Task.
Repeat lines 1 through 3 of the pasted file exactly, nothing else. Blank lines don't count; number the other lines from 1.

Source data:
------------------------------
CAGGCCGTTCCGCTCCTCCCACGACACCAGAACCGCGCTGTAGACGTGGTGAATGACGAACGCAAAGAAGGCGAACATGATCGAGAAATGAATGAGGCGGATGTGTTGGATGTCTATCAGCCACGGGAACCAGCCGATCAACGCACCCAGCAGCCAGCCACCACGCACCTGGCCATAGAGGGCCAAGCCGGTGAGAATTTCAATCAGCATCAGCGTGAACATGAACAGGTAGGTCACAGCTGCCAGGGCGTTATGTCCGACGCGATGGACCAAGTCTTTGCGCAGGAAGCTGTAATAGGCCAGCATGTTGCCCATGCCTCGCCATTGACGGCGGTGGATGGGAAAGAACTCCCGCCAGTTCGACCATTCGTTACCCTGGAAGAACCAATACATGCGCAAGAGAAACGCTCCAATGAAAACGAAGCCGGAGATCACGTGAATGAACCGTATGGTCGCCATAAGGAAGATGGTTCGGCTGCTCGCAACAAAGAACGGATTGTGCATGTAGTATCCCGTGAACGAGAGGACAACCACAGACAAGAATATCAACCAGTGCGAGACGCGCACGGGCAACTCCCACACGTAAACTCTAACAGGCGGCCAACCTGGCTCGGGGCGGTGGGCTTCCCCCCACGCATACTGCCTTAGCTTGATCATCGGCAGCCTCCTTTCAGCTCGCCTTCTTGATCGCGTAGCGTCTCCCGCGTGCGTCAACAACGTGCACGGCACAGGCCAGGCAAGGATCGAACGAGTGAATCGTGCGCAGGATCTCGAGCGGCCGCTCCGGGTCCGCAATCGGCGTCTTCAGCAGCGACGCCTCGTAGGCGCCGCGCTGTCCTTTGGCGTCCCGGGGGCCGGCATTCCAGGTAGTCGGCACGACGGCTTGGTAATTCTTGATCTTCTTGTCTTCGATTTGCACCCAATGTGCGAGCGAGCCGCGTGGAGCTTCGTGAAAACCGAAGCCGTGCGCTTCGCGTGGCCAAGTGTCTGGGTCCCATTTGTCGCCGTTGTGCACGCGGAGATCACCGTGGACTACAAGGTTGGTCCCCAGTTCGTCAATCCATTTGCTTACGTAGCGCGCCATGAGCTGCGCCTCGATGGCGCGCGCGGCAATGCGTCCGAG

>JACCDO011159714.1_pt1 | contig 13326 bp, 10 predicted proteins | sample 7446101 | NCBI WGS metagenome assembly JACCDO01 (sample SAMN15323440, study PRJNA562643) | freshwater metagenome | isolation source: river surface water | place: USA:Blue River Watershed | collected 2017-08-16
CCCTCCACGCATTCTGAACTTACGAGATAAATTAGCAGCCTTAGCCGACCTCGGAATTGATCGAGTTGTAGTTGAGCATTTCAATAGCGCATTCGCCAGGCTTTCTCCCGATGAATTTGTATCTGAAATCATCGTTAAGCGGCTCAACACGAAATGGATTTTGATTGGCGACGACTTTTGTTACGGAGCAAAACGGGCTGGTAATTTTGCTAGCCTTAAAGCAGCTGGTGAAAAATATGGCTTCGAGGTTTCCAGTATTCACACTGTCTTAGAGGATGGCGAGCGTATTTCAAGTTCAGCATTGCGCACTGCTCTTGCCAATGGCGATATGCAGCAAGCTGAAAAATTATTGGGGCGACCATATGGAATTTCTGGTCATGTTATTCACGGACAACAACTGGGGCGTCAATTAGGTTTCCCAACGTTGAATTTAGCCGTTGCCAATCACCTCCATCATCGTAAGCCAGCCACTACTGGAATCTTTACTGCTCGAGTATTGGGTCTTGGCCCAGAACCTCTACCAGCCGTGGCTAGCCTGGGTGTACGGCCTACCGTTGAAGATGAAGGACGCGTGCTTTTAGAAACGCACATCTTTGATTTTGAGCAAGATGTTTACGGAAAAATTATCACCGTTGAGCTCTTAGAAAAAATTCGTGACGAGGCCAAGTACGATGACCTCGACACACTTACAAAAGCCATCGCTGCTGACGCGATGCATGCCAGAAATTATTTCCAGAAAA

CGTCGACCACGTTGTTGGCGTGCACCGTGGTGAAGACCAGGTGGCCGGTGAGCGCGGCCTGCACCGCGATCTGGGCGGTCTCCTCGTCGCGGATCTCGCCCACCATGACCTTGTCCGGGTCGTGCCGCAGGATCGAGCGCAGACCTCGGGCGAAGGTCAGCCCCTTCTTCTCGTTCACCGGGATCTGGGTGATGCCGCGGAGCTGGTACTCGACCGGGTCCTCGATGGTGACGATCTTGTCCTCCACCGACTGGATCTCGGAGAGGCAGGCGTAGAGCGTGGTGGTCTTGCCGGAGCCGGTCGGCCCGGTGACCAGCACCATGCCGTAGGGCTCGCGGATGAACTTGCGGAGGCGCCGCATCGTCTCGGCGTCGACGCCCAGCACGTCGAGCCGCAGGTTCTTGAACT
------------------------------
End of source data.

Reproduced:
CAGGCCGTTCCGCTCCTCCCACGACACCAGAACCGCGCTGTAGACGTGGTGAATGACGAACGCAAAGAAGGCGAACATGATCGAGAAATGAATGAGGCGGATGTGTTGGATGTCTATCAGCCACGGGAACCAGCCGATCAACGCACCCAGCAGCCAGCCACCACGCACCTGGCCATAGAGGGCCAAGCCGGTGAGAATTTCAATCAGCATCAGCGTGAACATGAACAGGTAGGTCACAGCTGCCAGGGCGTTATGTCCGACGCGATGGACCAAGTCTTTGCGCAGGAAGCTGTAATAGGCCAGCATGTTGCCCATGCCTCGCCATTGACGGCGGTGGATGGGAAAGAACTCCCGCCAGTTCGACCATTCGTTACCCTGGAAGAACCAATACATGCGCAAGAGAAACGCTCCAATGAAAACGAAGCCGGAGATCACGTGAATGAACCGTATGGTCGCCATAAGGAAGATGGTTCGGCTGCTCGCAACAAAGAACGGATTGTGCATGTAGTATCCCGTGAACGAGAGGACAACCACAGACAAGAATATCAACCAGTGCGAGACGCGCACGGGCAACTCCCACACGTAAACTCTAACAGGCGGCCAACCTGGCTCGGGGCGGTGGGCTTCCCCCCACGCATACTGCCTTAGCTTGATCATCGGCAGCCTCCTTTCAGCTCGCCTTCTTGATCGCGTAGCGTCTCCCGCGTGCGTCAACAACGTGCACGGCACAGGCCAGGCAAGGATCGAACGAGTGAATCGTGCGCAGGATCTCGAGCGGCCGCTCCGGGTCCGCAATCGGCGTCTTCAGCAGCGACGCCTCGTAGGCGCCGCGCTGTCCTTTGGCGTCCCGGGGGCCGGCATTCCAGGTAGTCGGCACGACGGCTTGGTAATTCTTGATCTTCTTGTCTTCGATTTGCACCCAATGTGCGAGCGAGCCGCGTGGAGCTTCGTGAAAACCGAAGCCGTGCGCTTCGCGTGGCCAAGTGTCTGGGTCCCATTTGTCGCCGTTGTGCACGCGGAGATCACCGTGGACTACAAGGTTGGTCCCCAGTTCGTCAATCCATTTGCTTACGTAGCGCGCCATGAGCTGCGCCTCGATGGCGCGCGCGGCAATGCGTCCGAG

>JACCDO011159714.1_pt1 | contig 13326 bp, 10 predicted proteins | sample 7446101 | NCBI WGS metagenome assembly JACCDO01 (sample SAMN15323440, study PRJNA562643) | freshwater metagenome | isolation source: river surface water | place: USA:Blue River Watershed | collected 2017-08-16
CCCTCCACGCATTCTGAACTTACGAGATAAATTAGCAGCCTTAGCCGACCTCGGAATTGATCGAGTTGTAGTTGAGCATTTCAATAGCGCATTCGCCAGGCTTTCTCCCGATGAATTTGTATCTGAAATCATCGTTAAGCGGCTCAACACGAAATGGATTTTGATTGGCGACGACTTTTGTTACGGAGCAAAACGGGCTGGTAATTTTGCTAGCCTTAAAGCAGCTGGTGAAAAATATGGCTTCGAGGTTTCCAGTATTCACACTGTCTTAGAGGATGGCGAGCGTATTTCAAGTTCAGCATTGCGCACTGCTCTTGCCAATGGCGATATGCAGCAAGCTGAAAAATTATTGGGGCGACCATATGGAATTTCTGGTCATGTTATTCACGGACAACAACTGGGGCGTCAATTAGGTTTCCCAACGTTGAATTTAGCCGTTGCCAATCACCTCCATCATCGTAAGCCAGCCACTACTGGAATCTTTACTGCTCGAGTATTGGGTCTTGGCCCAGAACCTCTACCAGCCGTGGCTAGCCTGGGTGTACGGCCTACCGTTGAAGATGAAGGACGCGTGCTTTTAGAAACGCACATCTTTGATTTTGAGCAAGATGTTTACGGAAAAATTATCACCGTTGAGCTCTTAGAAAAAATTCGTGACGAGGCCAAGTACGATGACCTCGACACACTTACAAAAGCCATCGCTGCTGACGCGATGCATGCCAGAAATTATTTCCAGAAAA